Pedestrians walk past Old Navy and GAP stores in Times Square. File photo taken March 1, 2019 in New York City. Image Credit: AFP

Gap Inc beat Wall Street estimates for quarterly sales and profit on Thursday, helped by steady demand from affluent consumers for its formal clothing and dresses despite a surge in inflation, sending its shares up about 10 per cent in extended trading.

People are preferring more formal clothing, dresses, woven tops and pants, shelving casual wear like t-shirts and shorts as they return to travel, work and social occasions after two years of pandemic-induced restrictions.

Gap's Banana Republic, an affordable luxury brand, posted an 8 per cent rise in sales, while its Old Navy brand that has been struggling with out-of-fashion clothes reported a 2 per cent increase.

However, Gap echoed retailer Kohl's, which on Thursday warned soaring prices of essential commodities had dampened lower-income consumer's spending on non-essentials like apparel.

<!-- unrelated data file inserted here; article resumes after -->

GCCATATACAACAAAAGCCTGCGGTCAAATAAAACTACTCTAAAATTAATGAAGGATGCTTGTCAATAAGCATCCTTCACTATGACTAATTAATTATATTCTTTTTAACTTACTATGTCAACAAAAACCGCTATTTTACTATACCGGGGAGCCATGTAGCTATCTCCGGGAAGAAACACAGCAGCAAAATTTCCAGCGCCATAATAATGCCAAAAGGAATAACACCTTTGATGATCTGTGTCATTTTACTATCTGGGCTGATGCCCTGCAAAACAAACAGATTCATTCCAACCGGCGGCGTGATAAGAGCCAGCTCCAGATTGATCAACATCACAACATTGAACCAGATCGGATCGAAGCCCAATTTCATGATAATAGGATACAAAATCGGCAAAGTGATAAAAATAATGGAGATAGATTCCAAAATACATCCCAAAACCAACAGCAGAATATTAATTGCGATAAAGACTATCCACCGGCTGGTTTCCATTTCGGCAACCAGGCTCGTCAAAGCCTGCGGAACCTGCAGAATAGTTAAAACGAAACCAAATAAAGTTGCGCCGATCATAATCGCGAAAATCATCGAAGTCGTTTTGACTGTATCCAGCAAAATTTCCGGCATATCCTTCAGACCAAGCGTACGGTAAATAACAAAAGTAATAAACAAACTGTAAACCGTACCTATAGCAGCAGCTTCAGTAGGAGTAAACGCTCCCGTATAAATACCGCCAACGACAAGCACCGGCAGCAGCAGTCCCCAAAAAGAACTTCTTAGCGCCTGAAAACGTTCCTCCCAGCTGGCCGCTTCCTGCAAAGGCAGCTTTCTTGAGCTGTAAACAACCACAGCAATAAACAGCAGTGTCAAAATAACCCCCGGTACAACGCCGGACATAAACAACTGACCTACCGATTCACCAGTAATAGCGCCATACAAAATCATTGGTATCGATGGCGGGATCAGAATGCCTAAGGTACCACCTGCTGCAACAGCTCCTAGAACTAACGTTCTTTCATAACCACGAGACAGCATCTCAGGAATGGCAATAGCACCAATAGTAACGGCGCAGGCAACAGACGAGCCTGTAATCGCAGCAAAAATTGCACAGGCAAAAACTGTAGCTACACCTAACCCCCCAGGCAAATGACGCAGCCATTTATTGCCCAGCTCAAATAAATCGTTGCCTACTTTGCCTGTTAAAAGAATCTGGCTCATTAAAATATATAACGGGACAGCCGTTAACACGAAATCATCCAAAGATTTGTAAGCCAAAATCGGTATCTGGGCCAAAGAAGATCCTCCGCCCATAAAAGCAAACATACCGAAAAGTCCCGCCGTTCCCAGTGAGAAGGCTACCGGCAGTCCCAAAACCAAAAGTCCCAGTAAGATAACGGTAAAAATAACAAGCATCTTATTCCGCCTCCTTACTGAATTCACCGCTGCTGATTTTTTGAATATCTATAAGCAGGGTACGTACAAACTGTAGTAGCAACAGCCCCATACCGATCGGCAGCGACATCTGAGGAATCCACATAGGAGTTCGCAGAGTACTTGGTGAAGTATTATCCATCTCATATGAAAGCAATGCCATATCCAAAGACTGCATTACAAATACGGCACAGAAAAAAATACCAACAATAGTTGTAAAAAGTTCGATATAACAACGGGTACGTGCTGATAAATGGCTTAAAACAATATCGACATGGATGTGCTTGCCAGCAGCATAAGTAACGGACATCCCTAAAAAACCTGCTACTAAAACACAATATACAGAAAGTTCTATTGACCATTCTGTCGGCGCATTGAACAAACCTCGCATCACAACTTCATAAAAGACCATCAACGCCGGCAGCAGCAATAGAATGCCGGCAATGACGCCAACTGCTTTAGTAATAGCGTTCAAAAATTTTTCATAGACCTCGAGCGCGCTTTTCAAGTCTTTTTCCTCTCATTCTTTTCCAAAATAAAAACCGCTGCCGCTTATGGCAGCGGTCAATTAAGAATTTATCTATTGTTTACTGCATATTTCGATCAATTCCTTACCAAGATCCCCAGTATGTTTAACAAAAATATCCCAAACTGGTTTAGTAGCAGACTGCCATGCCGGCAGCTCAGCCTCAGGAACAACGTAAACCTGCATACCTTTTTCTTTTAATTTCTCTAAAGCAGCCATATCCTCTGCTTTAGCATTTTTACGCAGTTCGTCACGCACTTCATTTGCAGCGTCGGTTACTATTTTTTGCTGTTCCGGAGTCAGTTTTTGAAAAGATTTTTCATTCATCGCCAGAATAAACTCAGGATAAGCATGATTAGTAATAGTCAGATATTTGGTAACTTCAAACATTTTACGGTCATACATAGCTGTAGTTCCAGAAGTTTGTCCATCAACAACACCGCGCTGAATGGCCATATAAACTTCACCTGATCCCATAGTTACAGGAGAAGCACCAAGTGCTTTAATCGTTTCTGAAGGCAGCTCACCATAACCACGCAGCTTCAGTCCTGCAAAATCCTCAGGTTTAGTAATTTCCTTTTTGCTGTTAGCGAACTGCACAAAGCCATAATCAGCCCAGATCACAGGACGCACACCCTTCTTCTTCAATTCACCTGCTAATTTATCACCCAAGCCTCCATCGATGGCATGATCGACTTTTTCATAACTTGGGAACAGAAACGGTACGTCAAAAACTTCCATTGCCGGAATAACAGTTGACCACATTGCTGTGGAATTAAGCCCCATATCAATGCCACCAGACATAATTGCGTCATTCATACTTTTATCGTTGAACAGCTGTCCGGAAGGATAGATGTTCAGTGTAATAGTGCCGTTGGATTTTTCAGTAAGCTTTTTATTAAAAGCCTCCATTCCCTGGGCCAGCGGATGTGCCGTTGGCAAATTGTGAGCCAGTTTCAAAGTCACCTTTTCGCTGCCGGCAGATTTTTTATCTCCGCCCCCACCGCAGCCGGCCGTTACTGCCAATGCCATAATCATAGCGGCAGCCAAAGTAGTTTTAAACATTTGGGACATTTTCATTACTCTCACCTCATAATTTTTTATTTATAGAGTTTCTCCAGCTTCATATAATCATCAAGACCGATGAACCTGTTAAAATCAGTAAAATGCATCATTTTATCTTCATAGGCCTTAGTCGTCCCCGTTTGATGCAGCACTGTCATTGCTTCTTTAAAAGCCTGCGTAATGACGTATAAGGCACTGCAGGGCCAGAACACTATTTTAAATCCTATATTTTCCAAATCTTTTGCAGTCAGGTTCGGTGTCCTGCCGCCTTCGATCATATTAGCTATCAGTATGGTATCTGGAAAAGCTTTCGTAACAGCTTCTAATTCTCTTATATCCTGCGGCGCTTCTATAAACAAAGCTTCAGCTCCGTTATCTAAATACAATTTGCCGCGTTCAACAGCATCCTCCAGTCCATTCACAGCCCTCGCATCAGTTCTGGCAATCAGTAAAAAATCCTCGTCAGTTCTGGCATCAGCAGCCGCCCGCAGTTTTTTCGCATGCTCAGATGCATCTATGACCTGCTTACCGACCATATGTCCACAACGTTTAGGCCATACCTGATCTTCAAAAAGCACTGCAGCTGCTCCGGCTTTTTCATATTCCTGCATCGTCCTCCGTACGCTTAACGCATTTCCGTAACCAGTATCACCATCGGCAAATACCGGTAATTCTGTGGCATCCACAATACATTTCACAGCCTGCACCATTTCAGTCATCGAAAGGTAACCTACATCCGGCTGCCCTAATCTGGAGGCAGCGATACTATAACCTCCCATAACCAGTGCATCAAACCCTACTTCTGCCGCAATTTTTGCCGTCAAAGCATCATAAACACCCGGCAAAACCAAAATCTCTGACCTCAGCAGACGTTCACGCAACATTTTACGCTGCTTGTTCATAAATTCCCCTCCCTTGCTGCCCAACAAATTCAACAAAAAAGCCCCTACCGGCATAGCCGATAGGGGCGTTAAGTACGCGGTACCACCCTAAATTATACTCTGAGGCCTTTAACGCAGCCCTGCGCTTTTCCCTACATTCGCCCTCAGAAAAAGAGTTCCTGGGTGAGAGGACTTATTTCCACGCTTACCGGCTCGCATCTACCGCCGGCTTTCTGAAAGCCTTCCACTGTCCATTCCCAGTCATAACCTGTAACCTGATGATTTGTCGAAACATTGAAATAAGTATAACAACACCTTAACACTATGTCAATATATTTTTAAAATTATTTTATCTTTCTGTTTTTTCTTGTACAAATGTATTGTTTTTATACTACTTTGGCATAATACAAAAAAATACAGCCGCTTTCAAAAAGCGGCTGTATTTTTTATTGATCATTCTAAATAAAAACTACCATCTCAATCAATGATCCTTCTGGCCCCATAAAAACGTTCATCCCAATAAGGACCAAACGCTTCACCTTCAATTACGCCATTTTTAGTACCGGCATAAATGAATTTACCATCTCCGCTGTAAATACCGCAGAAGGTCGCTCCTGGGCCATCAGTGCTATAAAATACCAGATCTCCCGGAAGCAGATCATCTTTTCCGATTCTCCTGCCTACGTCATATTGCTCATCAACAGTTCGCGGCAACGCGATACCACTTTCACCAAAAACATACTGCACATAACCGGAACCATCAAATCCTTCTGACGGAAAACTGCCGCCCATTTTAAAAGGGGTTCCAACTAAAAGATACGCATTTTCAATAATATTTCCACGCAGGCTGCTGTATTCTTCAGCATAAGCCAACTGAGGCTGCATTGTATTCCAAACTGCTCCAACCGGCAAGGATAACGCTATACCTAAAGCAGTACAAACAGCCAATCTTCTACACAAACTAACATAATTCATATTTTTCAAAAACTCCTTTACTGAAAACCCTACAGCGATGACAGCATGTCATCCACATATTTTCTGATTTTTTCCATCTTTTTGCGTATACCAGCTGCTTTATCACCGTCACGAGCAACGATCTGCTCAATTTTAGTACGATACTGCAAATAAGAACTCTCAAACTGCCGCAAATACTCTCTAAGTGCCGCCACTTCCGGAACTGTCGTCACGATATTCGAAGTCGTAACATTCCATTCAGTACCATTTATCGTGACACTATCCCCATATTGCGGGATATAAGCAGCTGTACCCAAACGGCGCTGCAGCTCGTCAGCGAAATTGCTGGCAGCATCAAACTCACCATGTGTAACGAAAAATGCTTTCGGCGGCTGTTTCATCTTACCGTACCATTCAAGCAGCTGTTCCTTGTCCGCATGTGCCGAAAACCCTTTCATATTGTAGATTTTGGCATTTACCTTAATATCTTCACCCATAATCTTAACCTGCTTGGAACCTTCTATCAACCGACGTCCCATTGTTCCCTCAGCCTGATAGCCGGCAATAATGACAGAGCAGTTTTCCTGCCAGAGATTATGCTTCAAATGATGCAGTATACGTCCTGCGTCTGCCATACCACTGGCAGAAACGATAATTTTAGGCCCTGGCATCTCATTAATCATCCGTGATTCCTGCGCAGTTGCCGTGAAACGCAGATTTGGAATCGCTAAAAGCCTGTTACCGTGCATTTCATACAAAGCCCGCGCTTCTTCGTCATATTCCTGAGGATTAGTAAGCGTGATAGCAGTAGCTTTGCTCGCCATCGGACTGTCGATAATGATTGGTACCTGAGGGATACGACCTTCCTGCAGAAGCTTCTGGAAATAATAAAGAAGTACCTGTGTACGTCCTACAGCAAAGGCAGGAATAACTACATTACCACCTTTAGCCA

It expects fourth-quarter net sales to be down in mid-single digits, compared with analysts' expectations of a 0.6 per cent decline, according to Refinitiv IBES data.

"We did see strong volume in October slow a bit in the end and a little bit of a slow start to November," finance chief Katrina O'Connell said on a post-earnings call.

Gap is expected to continue to struggle over the next 12 months because of its low- to middle-income consumer base and underperforming brands, Zachary Warring, equity analyst at CFRA Research said.

Heading into the holiday season and 2023, discounts could continue for brands like Gap due to a weaker consumer, he added.

The company reported $53 million in impairment charges related to Yeezy Gap. In October, Gap removed products from its Yeezy Gap line created in partnership with Kanye West, and shut down YeezyGap.com following the rapper's anti-Semitic comments.

Gap's third-quarter net sales rose 2.5 per cent to $4.04 billion, topping analysts' estimates of $3.80 billion. Excluding items, it booked a profit of 38 cents per share, compared with expectations of a break-even.